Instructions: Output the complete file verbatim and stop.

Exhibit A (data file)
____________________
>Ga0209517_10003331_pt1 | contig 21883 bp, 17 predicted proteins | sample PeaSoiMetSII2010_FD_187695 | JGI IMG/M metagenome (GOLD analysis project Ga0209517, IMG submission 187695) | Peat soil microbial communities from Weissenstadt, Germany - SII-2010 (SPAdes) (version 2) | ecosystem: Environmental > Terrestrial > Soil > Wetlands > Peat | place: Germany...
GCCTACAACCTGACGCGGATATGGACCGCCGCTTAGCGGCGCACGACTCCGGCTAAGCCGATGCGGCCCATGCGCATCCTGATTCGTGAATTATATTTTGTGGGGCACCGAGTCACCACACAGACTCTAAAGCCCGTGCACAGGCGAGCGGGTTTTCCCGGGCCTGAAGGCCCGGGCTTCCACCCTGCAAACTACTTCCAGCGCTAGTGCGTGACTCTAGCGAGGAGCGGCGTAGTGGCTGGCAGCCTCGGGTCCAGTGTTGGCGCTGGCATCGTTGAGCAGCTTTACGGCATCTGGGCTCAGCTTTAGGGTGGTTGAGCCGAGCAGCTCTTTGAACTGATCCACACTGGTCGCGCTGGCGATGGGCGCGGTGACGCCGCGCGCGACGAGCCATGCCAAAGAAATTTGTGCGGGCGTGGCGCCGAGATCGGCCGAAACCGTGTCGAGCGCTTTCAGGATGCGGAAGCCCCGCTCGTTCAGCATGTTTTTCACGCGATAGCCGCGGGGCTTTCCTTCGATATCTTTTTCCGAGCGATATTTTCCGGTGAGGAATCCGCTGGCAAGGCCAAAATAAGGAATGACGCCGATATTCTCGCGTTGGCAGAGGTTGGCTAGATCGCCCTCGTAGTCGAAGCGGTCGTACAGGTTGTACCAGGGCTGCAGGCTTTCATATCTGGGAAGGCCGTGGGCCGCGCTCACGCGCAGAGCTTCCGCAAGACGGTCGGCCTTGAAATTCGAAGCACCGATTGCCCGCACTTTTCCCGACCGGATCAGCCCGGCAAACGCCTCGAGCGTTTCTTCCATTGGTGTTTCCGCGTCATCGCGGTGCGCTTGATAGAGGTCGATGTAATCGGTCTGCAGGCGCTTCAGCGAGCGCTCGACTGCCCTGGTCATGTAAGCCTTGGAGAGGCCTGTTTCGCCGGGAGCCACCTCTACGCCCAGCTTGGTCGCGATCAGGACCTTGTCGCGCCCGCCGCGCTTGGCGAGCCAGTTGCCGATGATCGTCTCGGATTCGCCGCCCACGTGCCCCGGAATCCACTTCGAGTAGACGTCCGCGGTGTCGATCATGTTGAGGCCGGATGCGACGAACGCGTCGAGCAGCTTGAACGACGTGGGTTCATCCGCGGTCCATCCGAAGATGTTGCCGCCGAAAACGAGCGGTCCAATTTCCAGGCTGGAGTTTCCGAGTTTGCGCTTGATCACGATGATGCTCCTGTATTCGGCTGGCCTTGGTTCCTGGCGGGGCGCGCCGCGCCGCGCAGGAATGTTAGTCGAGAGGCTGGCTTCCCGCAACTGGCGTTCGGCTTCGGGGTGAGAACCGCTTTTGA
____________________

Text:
>Ga0209517_10003331_pt1 | contig 21883 bp, 17 predicted proteins | sample PeaSoiMetSII2010_FD_187695 | JGI IMG/M metagenome (GOLD analysis project Ga0209517, IMG submission 187695) | Peat soil microbial communities from Weissenstadt, Germany - SII-2010 (SPAdes) (version 2) | ecosystem: Environmental > Terrestrial > Soil > Wetlands > Peat | place: Germany...
GCCTACAACCTGACGCGGATATGGACCGCCGCTTAGCGGCGCACGACTCCGGCTAAGCCGATGCGGCCCATGCGCATCCTGATTCGTGAATTATATTTTGTGGGGCACCGAGTCACCACACAGACTCTAAAGCCCGTGCACAGGCGAGCGGGTTTTCCCGGGCCTGAAGGCCCGGGCTTCCACCCTGCAAACTACTTCCAGCGCTAGTGCGTGACTCTAGCGAGGAGCGGCGTAGTGGCTGGCAGCCTCGGGTCCAGTGTTGGCGCTGGCATCGTTGAGCAGCTTTACGGCATCTGGGCTCAGCTTTAGGGTGGTTGAGCCGAGCAGCTCTTTGAACTGATCCACACTGGTCGCGCTGGCGATGGGCGCGGTGACGCCGCGCGCGACGAGCCATGCCAAAGAAATTTGTGCGGGCGTGGCGCCGAGATCGGCCGAAACCGTGTCGAGCGCTTTCAGGATGCGGAAGCCCCGCTCGTTCAGCATGTTTTTCACGCGATAGCCGCGGGGCTTTCCTTCGATATCTTTTTCCGAGCGATATTTTCCGGTGAGGAATCCGCTGGCAAGGCCAAAATAAGGAATGACGCCGATATTCTCGCGTTGGCAGAGGTTGGCTAGATCGCCCTCGTAGTCGAAGCGGTCGTACAGGTTGTACCAGGGCTGCAGGCTTTCATATCTGGGAAGGCCGTGGGCCGCGCTCACGCGCAGAGCTTCCGCAAGACGGTCGGCCTTGAAATTCGAAGCACCGATTGCCCGCACTTTTCCCGACCGGATCAGCCCGGCAAACGCCTCGAGCGTTTCTTCCATTGGTGTTTCCGCGTCATCGCGGTGCGCTTGATAGAGGTCGATGTAATCGGTCTGCAGGCGCTTCAGCGAGCGCTCGACTGCCCTGGTCATGTAAGCCTTGGAGAGGCCTGTTTCGCCGGGAGCCACCTCTACGCCCAGCTTGGTCGCGATCAGGACCTTGTCGCGCCCGCCGCGCTTGGCGAGCCAGTTGCCGATGATCGTCTCGGATTCGCCGCCCACGTGCCCCGGAATCCACTTCGAGTAGACGTCCGCGGTGTCGATCATGTTGAGGCCGGATGCGACGAACGCGTCGAGCAGCTTGAACGACGTGGGTTCATCCGCGGTCCATCCGAAGATGTTGCCGCCGAAAACGAGCGGTCCAATTTCCAGGCTGGAGTTTCCGAGTTTGCGCTTGATCACGATGATGCTCCTGTATTCGGCTGGCCTTGGTTCCTGGCGGGGCGCGCCGCGCCGCGCAGGAATGTTAGTCGAGAGGCTGGCTTCCCGCAACTGGCGTTCGGCTTCGGGGTGAGAACCGCTTTTGA